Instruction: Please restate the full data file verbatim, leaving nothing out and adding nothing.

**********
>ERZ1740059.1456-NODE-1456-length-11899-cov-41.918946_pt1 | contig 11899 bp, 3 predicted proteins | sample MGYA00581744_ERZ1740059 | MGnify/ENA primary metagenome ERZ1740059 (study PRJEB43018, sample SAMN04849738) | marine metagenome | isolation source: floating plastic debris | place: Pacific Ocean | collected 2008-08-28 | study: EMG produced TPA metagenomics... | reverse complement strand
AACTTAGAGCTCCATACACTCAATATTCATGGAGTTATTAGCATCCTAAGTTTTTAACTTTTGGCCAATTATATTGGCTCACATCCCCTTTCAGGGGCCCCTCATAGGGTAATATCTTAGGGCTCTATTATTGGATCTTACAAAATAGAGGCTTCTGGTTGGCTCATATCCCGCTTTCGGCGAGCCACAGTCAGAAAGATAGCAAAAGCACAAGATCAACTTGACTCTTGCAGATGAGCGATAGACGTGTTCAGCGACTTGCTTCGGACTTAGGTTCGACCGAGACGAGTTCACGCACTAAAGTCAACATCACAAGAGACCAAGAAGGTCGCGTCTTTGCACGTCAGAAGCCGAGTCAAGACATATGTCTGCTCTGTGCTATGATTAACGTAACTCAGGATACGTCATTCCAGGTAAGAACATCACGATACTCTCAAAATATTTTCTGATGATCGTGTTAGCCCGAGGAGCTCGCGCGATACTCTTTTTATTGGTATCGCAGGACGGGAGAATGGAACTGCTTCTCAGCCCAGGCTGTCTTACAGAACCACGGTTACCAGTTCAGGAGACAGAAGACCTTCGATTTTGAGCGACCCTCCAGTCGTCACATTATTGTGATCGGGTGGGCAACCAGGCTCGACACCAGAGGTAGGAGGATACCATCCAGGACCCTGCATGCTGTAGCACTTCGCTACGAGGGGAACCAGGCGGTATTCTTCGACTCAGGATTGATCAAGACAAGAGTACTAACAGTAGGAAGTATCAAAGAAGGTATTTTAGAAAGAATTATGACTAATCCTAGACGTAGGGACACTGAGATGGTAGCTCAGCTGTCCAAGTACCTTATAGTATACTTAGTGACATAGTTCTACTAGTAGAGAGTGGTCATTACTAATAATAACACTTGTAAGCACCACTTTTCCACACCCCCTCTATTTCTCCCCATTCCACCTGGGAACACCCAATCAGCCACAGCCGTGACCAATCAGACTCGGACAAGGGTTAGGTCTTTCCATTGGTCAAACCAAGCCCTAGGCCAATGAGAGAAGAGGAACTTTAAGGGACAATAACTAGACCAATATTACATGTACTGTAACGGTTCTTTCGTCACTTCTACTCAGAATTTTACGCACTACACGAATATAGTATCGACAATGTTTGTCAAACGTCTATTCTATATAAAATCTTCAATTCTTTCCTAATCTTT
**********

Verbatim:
>ERZ1740059.1456-NODE-1456-length-11899-cov-41.918946_pt1 | contig 11899 bp, 3 predicted proteins | sample MGYA00581744_ERZ1740059 | MGnify/ENA primary metagenome ERZ1740059 (study PRJEB43018, sample SAMN04849738) | marine metagenome | isolation source: floating plastic debris | place: Pacific Ocean | collected 2008-08-28 | study: EMG produced TPA metagenomics... | reverse complement strand
AACTTAGAGCTCCATACACTCAATATTCATGGAGTTATTAGCATCCTAAGTTTTTAACTTTTGGCCAATTATATTGGCTCACATCCCCTTTCAGGGGCCCCTCATAGGGTAATATCTTAGGGCTCTATTATTGGATCTTACAAAATAGAGGCTTCTGGTTGGCTCATATCCCGCTTTCGGCGAGCCACAGTCAGAAAGATAGCAAAAGCACAAGATCAACTTGACTCTTGCAGATGAGCGATAGACGTGTTCAGCGACTTGCTTCGGACTTAGGTTCGACCGAGACGAGTTCACGCACTAAAGTCAACATCACAAGAGACCAAGAAGGTCGCGTCTTTGCACGTCAGAAGCCGAGTCAAGACATATGTCTGCTCTGTGCTATGATTAACGTAACTCAGGATACGTCATTCCAGGTAAGAACATCACGATACTCTCAAAATATTTTCTGATGATCGTGTTAGCCCGAGGAGCTCGCGCGATACTCTTTTTATTGGTATCGCAGGACGGGAGAATGGAACTGCTTCTCAGCCCAGGCTGTCTTACAGAACCACGGTTACCAGTTCAGGAGACAGAAGACCTTCGATTTTGAGCGACCCTCCAGTCGTCACATTATTGTGATCGGGTGGGCAACCAGGCTCGACACCAGAGGTAGGAGGATACCATCCAGGACCCTGCATGCTGTAGCACTTCGCTACGAGGGGAACCAGGCGGTATTCTTCGACTCAGGATTGATCAAGACAAGAGTACTAACAGTAGGAAGTATCAAAGAAGGTATTTTAGAAAGAATTATGACTAATCCTAGACGTAGGGACACTGAGATGGTAGCTCAGCTGTCCAAGTACCTTATAGTATACTTAGTGACATAGTTCTACTAGTAGAGAGTGGTCATTACTAATAATAACACTTGTAAGCACCACTTTTCCACACCCCCTCTATTTCTCCCCATTCCACCTGGGAACACCCAATCAGCCACAGCCGTGACCAATCAGACTCGGACAAGGGTTAGGTCTTTCCATTGGTCAAACCAAGCCCTAGGCCAATGAGAGAAGAGGAACTTTAAGGGACAATAACTAGACCAATATTACATGTACTGTAACGGTTCTTTCGTCACTTCTACTCAGAATTTTACGCACTACACGAATATAGTATCGACAATGTTTGTCAAACGTCTATTCTATATAAAATCTTCAATTCTTTCCTAATCTTT